“My lecture’s at eight tomorrow morning,” Dad said. “It takes an hour to get to the university from the time the plane lands, so I wouldn’t make it if I caught the first flight.”
Jonas could see from the muscles in his father’s neck that he was relaxing, that once again Mommy had managed to find the right
“Why is the snowman looking at our house?” Jonas asked.
“Go and wash your hands,” Mommy said.
They ate in silence, broken only by Mommy’s tiny questions about how school had been and Jonas’s brief, vague answers. Jonas knew that detailed answers could evoke unpleasant questions from Dad about what they were learning—or not learning—at the “excuse of a school.” Or quick-fire interrogation about someone Jonas mentioned he had been playing with, about what his parents did and where they were from. Questions that Jonas could never answer to his father’s satisfaction.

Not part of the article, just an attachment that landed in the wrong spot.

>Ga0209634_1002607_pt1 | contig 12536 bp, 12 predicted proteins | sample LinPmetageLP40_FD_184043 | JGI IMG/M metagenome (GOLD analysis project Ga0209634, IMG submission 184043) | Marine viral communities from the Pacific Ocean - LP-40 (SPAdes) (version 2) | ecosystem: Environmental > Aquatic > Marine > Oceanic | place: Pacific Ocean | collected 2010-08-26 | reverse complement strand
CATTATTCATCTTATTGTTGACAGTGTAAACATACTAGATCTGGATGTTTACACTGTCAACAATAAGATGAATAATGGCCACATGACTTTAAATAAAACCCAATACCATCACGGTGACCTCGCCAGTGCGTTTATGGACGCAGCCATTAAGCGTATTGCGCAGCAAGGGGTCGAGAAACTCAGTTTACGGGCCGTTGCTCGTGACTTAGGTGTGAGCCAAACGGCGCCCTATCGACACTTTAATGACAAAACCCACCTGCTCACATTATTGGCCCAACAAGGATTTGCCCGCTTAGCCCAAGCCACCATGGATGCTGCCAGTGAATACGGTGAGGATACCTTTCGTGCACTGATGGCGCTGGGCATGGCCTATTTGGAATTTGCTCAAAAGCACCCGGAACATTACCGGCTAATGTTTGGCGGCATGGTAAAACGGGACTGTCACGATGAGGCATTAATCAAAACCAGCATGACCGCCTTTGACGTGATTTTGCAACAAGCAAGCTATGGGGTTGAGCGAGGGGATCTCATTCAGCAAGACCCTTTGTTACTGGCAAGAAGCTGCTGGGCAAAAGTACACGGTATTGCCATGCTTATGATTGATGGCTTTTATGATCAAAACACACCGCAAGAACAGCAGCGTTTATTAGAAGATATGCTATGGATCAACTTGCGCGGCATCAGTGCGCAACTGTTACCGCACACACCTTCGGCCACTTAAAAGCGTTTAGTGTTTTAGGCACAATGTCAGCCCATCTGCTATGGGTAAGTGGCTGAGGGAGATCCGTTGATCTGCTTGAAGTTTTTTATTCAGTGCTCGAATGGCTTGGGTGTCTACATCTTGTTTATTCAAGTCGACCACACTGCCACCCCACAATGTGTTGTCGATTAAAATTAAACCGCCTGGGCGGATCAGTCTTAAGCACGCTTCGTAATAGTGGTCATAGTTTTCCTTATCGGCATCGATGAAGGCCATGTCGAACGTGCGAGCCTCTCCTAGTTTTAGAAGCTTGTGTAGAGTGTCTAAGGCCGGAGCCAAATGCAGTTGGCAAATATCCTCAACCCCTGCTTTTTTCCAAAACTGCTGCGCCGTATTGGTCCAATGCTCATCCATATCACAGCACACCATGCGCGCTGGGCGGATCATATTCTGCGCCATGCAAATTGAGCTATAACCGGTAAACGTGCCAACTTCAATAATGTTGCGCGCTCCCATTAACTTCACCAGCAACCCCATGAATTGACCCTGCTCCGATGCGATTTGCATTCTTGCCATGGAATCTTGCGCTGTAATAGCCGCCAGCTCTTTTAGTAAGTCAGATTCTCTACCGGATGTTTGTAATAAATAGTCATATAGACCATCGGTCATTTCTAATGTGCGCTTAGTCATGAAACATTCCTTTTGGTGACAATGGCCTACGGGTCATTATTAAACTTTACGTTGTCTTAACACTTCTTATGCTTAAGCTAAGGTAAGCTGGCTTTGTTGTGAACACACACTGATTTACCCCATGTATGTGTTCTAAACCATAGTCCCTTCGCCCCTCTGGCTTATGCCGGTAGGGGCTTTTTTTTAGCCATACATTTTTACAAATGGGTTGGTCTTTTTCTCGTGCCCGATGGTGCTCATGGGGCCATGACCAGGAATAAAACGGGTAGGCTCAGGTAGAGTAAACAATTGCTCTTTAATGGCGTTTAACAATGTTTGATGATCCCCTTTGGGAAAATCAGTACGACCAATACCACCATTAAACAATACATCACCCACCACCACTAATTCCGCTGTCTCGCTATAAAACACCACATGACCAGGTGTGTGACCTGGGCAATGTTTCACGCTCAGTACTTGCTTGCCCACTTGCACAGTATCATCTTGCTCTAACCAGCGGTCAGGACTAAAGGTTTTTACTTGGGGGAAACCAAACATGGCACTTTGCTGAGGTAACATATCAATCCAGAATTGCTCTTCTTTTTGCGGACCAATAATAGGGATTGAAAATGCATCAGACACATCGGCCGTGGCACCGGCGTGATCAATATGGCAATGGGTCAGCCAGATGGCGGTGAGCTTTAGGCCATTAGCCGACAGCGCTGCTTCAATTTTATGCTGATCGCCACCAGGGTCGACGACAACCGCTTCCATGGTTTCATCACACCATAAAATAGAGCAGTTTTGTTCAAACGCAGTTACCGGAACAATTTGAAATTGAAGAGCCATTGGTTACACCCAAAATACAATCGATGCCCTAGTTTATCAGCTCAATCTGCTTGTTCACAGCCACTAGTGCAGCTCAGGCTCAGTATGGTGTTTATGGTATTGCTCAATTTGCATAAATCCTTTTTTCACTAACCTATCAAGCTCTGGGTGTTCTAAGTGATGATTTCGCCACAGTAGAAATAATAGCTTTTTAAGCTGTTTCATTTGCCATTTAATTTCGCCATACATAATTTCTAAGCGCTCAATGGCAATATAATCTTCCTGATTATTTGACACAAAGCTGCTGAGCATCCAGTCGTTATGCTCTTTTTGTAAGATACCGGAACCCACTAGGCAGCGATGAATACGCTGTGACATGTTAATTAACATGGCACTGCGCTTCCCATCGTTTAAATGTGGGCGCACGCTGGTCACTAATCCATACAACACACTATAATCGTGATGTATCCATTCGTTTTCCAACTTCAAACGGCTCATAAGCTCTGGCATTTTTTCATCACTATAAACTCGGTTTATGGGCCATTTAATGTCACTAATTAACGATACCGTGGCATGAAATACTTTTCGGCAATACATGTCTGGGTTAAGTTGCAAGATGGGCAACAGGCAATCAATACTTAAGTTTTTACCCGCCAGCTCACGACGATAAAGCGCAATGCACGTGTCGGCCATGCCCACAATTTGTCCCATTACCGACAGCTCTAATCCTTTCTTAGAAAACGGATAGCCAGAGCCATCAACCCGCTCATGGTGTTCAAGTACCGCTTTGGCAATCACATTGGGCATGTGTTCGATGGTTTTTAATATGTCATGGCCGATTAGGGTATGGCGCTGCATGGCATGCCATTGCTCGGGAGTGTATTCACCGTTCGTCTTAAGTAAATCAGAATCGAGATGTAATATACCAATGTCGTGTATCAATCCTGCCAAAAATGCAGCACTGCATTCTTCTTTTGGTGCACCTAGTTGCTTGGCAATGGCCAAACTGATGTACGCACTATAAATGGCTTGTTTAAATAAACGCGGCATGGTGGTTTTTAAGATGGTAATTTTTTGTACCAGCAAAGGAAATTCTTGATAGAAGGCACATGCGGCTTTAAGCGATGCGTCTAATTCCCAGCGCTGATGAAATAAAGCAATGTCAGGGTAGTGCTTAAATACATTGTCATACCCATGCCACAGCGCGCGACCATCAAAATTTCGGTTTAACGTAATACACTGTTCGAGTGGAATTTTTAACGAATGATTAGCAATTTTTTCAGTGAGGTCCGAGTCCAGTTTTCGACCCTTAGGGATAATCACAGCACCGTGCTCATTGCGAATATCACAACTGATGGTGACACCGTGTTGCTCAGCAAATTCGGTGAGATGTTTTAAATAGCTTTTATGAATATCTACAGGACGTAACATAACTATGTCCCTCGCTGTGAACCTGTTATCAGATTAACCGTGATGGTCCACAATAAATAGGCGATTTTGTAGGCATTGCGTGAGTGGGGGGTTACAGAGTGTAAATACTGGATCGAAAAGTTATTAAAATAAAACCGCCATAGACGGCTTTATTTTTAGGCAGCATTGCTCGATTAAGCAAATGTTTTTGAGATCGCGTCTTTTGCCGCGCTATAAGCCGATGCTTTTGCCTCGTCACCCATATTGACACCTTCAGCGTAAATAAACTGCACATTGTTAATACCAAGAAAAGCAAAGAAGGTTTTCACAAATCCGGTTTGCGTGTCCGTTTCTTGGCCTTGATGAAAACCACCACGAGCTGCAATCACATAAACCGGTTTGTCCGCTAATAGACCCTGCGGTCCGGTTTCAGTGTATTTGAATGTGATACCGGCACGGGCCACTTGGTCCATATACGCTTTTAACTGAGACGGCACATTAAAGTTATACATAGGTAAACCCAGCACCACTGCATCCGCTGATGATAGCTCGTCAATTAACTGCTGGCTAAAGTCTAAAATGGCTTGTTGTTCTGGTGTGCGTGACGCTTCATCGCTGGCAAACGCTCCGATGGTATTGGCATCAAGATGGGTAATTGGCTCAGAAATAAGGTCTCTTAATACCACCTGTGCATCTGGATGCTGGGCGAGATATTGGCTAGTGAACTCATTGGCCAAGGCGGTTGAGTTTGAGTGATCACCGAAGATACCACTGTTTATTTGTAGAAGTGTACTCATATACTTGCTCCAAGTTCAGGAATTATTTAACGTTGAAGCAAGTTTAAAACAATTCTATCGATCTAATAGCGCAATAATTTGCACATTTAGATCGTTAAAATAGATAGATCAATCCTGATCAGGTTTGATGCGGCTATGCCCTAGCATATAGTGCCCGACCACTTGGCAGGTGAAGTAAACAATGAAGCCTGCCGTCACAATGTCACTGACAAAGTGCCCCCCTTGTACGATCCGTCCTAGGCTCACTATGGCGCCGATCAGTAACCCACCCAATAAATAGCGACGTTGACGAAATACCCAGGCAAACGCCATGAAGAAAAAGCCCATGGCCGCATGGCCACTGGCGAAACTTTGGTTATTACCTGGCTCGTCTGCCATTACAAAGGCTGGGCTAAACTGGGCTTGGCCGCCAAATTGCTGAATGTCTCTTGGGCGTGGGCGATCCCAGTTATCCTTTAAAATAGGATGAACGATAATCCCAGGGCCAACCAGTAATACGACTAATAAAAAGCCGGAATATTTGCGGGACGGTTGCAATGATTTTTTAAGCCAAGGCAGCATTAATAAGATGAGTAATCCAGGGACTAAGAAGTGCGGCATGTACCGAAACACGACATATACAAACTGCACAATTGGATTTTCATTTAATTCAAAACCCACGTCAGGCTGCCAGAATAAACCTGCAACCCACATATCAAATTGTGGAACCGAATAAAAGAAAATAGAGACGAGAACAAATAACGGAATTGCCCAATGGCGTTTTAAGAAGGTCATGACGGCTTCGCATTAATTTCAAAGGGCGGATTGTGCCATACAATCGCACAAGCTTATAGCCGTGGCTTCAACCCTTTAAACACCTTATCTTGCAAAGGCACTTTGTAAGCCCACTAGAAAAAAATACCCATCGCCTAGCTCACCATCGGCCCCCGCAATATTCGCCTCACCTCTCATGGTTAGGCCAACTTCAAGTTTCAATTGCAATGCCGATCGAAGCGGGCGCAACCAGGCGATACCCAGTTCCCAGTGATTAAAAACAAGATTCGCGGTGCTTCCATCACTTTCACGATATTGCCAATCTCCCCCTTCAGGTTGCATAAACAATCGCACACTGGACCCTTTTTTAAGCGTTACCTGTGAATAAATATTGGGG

When Jonas was in bed, on the floor below he heard his father say good-bye to his mother, a door close and the car start up outside and fade into the distance. They were alone again. His mother switched on the TV. He thought about something she had asked. Why Jonas hardly ever brought his friends home to play anymore. He hadn’t known what to answer; he hadn’t wanted her to be sad. But now he became sad instead. He chewed the inside of his cheek, feeling the bittersweet pain extend into his ears, and stared at the metal tubes of the wind chime hanging from the ceiling. He got out of bed and shuffled over to the window.
The snow in the yard reflected enough light for him to make out the snowman down below. It looked alone. Someone should have given it a cap and scarf. And maybe a broomstick to hold. At that moment the moon slid from behind a cloud. The black row of teeth came into view. And the eyes. Jonas automatically sucked in his breath and recoiled two steps. The pebble- eyes were gleaming. And they were not staring into the house. They were looking up. Up here. Jonas drew the curtains and crept back into bed.